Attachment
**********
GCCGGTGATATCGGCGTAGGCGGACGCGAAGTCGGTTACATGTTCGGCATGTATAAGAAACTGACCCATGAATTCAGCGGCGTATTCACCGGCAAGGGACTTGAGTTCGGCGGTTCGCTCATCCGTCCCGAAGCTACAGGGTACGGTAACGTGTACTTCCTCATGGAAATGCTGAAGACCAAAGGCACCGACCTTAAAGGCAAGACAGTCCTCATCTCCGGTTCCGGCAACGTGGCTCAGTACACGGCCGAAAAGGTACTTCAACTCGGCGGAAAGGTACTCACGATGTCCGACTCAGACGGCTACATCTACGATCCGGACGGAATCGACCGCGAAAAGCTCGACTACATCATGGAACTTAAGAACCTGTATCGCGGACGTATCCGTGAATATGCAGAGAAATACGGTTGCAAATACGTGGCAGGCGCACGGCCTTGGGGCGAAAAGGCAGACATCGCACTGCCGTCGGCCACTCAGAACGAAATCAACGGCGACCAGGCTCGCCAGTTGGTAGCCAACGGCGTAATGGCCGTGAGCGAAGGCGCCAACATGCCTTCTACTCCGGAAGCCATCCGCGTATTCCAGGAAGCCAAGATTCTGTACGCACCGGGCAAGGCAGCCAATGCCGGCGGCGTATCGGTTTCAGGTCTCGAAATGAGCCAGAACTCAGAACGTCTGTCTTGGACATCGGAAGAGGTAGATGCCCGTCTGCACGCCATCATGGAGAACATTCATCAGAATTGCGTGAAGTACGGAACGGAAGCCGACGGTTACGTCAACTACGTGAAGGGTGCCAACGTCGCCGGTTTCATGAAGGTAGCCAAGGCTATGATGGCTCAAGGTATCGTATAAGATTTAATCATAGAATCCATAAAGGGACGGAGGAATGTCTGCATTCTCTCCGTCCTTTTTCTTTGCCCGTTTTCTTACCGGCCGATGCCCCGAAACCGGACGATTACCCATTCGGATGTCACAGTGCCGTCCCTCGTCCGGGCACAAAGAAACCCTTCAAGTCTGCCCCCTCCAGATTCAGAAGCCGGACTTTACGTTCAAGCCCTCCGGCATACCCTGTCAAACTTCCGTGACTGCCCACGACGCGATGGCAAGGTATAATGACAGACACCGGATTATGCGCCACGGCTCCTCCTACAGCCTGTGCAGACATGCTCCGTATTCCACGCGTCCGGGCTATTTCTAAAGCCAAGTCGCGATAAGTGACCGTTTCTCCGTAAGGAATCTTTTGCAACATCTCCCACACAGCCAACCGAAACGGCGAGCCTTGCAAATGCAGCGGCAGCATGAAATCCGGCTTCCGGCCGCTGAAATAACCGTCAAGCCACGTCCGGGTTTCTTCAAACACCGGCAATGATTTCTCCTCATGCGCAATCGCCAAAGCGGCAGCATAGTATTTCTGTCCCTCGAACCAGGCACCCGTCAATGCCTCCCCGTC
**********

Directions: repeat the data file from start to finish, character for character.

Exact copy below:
GCCGGTGATATCGGCGTAGGCGGACGCGAAGTCGGTTACATGTTCGGCATGTATAAGAAACTGACCCATGAATTCAGCGGCGTATTCACCGGCAAGGGACTTGAGTTCGGCGGTTCGCTCATCCGTCCCGAAGCTACAGGGTACGGTAACGTGTACTTCCTCATGGAAATGCTGAAGACCAAAGGCACCGACCTTAAAGGCAAGACAGTCCTCATCTCCGGTTCCGGCAACGTGGCTCAGTACACGGCCGAAAAGGTACTTCAACTCGGCGGAAAGGTACTCACGATGTCCGACTCAGACGGCTACATCTACGATCCGGACGGAATCGACCGCGAAAAGCTCGACTACATCATGGAACTTAAGAACCTGTATCGCGGACGTATCCGTGAATATGCAGAGAAATACGGTTGCAAATACGTGGCAGGCGCACGGCCTTGGGGCGAAAAGGCAGACATCGCACTGCCGTCGGCCACTCAGAACGAAATCAACGGCGACCAGGCTCGCCAGTTGGTAGCCAACGGCGTAATGGCCGTGAGCGAAGGCGCCAACATGCCTTCTACTCCGGAAGCCATCCGCGTATTCCAGGAAGCCAAGATTCTGTACGCACCGGGCAAGGCAGCCAATGCCGGCGGCGTATCGGTTTCAGGTCTCGAAATGAGCCAGAACTCAGAACGTCTGTCTTGGACATCGGAAGAGGTAGATGCCCGTCTGCACGCCATCATGGAGAACATTCATCAGAATTGCGTGAAGTACGGAACGGAAGCCGACGGTTACGTCAACTACGTGAAGGGTGCCAACGTCGCCGGTTTCATGAAGGTAGCCAAGGCTATGATGGCTCAAGGTATCGTATAAGATTTAATCATAGAATCCATAAAGGGACGGAGGAATGTCTGCATTCTCTCCGTCCTTTTTCTTTGCCCGTTTTCTTACCGGCCGATGCCCCGAAACCGGACGATTACCCATTCGGATGTCACAGTGCCGTCCCTCGTCCGGGCACAAAGAAACCCTTCAAGTCTGCCCCCTCCAGATTCAGAAGCCGGACTTTACGTTCAAGCCCTCCGGCATACCCTGTCAAACTTCCGTGACTGCCCACGACGCGATGGCAAGGTATAATGACAGACACCGGATTATGCGCCACGGCTCCTCCTACAGCCTGTGCAGACATGCTCCGTATTCCACGCGTCCGGGCTATTTCTAAAGCCAAGTCGCGATAAGTGACCGTTTCTCCGTAAGGAATCTTTTGCAACATCTCCCACACAGCCAACCGAAACGGCGAGCCTTGCAAATGCAGCGGCAGCATGAAATCCGGCTTCCGGCCGCTGAAATAACCGTCAAGCCACGTCCGGGTTTCTTCAAACACCGGCAATGATTTCTCCTCATGCGCAATCGCCAAAGCGGCAGCATAGTATTTCTGTCCCTCGAACCAGGCACCCGTCAATGCCTCCCCGTC